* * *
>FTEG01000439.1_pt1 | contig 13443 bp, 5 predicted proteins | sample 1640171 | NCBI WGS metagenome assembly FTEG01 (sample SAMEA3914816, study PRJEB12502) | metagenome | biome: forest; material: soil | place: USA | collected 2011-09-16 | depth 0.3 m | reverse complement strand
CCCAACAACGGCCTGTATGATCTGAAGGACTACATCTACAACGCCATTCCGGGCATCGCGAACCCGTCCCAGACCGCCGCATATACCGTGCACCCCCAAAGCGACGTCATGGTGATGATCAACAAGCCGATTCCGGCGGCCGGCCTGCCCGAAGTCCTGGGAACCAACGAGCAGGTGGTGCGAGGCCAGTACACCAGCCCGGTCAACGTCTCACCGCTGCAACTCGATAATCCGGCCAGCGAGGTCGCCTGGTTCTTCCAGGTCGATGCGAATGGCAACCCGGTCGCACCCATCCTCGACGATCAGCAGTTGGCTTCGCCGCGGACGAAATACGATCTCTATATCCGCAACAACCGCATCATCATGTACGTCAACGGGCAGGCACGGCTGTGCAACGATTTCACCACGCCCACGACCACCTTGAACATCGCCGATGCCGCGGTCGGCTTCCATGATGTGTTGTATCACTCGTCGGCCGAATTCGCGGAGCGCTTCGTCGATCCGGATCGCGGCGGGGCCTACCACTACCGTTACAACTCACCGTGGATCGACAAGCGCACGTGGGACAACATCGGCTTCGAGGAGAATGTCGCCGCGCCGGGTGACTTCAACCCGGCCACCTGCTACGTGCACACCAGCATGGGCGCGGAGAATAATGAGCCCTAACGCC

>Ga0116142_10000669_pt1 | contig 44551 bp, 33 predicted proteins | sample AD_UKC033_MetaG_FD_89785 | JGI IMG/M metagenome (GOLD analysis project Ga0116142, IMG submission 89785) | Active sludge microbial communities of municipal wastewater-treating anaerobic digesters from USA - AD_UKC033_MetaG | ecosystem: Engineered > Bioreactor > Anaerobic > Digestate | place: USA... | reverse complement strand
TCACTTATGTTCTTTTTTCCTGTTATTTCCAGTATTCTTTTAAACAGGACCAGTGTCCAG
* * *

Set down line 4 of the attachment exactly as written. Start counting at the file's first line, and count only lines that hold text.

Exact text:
TCACTTATGTTCTTTTTTCCTGTTATTTCCAGTATTCTTTTAAACAGGACCAGTGTCCAG